Skin Bacteria Feeds Cancer Cells in Patients With Lymphoma

While bacteria in the skin is normally a good thing - it keeps the body safe from pathogens and promotes a healthy immune system - patients with lymphoma may find skin bacteria is their enemy.

New research from the University of Copenhagen found that the toxins from staphylococcus bacteria, or "staph," actually enables cancer cells to hijack healthy cells and spread disease in lymphoma patients.

"We have gained important insight into the processes that activate cancer cells and make them grow," said Professor Niels Ødum, from the University of Copenhagen. "Patients’ frequent bacteria infections might not be a mere side effect of the disease – on the contrary, toxins in the bacteria actually ‘benefit’ cancer cells."

Lymphoma and skin

Bacterial infections are more common in lymphoma patients, as the skin becomes fragile and susceptible to disease because of the cancer.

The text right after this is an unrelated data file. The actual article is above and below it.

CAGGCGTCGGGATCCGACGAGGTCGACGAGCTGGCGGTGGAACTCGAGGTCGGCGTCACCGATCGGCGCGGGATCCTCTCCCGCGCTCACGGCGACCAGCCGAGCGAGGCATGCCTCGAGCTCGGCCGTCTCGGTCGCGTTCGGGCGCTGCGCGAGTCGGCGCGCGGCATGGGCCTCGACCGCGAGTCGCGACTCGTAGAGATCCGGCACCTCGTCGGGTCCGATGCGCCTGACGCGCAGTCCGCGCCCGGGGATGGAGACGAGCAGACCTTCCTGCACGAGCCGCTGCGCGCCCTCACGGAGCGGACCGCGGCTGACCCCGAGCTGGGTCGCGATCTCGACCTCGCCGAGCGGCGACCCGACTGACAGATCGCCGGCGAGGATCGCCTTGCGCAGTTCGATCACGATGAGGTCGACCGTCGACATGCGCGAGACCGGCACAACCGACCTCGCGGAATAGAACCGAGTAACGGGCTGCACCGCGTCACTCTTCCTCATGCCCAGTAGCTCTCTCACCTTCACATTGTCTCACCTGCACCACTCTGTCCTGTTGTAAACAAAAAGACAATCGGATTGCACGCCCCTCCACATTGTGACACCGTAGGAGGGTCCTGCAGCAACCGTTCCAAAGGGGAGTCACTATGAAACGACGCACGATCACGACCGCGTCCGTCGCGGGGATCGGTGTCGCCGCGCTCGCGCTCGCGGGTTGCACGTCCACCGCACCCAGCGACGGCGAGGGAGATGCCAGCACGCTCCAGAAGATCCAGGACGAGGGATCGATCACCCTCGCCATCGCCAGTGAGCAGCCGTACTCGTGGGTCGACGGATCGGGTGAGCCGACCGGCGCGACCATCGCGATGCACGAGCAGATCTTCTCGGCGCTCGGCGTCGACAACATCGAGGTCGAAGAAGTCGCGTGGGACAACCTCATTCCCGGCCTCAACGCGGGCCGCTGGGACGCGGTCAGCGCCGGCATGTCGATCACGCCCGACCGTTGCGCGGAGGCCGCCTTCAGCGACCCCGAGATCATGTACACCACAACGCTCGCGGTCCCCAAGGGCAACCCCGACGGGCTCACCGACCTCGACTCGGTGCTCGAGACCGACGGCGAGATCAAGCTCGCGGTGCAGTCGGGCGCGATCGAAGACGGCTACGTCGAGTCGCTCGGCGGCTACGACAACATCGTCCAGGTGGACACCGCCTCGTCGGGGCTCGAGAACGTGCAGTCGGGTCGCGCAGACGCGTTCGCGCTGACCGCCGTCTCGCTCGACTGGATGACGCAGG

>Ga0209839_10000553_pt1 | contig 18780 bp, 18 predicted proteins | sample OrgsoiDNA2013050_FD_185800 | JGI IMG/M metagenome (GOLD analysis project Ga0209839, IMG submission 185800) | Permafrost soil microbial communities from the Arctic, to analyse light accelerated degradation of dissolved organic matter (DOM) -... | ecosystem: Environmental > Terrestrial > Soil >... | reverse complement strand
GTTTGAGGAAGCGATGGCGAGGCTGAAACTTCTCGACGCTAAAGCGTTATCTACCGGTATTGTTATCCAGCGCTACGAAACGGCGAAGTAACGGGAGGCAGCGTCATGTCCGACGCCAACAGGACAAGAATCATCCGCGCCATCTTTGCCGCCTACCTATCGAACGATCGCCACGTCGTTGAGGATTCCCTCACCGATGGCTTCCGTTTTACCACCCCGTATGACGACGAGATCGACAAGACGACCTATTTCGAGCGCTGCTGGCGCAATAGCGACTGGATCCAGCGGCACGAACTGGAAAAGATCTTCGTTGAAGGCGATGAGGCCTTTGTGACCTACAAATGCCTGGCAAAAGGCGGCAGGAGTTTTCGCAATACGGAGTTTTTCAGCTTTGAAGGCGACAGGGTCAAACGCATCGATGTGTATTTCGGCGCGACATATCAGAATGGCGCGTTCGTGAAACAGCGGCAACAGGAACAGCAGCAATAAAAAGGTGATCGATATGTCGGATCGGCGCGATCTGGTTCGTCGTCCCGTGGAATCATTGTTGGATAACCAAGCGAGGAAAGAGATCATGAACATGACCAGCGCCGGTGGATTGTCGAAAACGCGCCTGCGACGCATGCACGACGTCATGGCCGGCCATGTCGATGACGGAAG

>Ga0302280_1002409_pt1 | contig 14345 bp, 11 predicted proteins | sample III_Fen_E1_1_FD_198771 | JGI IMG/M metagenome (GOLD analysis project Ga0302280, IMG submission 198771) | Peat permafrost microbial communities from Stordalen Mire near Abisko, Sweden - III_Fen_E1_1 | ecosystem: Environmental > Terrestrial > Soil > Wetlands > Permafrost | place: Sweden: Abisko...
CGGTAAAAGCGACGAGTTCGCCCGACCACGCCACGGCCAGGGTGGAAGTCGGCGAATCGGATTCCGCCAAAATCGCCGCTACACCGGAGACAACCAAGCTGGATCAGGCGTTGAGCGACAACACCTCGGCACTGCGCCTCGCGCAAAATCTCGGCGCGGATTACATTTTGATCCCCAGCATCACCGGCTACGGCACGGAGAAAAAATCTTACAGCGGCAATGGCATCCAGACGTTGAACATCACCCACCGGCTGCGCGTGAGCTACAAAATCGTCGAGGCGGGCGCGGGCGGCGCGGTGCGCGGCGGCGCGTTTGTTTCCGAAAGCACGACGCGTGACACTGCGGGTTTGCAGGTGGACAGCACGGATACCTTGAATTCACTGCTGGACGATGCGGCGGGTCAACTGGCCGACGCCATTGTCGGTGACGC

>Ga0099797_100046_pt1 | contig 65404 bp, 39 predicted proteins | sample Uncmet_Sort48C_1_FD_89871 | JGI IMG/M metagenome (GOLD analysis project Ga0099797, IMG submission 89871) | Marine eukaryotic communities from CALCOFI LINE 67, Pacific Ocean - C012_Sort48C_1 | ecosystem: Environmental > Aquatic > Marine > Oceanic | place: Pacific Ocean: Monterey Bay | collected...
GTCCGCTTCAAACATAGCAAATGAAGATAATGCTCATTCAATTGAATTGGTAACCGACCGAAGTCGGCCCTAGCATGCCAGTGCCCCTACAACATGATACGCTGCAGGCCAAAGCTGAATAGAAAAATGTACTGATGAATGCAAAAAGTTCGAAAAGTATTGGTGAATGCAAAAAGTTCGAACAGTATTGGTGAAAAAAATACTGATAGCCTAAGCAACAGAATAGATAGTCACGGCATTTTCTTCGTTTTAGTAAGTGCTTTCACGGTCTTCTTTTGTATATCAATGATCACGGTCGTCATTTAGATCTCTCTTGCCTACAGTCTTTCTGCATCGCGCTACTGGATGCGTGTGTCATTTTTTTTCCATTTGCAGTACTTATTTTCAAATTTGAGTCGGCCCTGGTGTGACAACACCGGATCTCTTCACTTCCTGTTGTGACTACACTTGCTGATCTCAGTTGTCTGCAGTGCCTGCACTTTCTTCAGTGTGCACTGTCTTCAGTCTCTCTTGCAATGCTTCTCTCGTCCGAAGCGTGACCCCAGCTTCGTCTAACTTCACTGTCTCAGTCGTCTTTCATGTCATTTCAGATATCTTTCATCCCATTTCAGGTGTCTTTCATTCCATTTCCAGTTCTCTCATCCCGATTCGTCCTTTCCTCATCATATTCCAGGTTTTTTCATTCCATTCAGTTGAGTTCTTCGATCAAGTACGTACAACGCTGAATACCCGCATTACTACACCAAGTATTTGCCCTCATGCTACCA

The current study reveals that skin bacteria in some patients with lymphoma actually causes cancer cells to change in the body's immune defense system, weakening its ability to fight off the very cells causing its demise.

In patients with skin lymphoma - a rare type of cancer - threatening bacteria could worsen a patient's condition more rapidly than normal. Therefore, researchers hope to identify which type of bacteria produce harmful, cancer-spreading toxins so they can properly treat at-risk patients with antibiotics.

Source: University of Copenhagen

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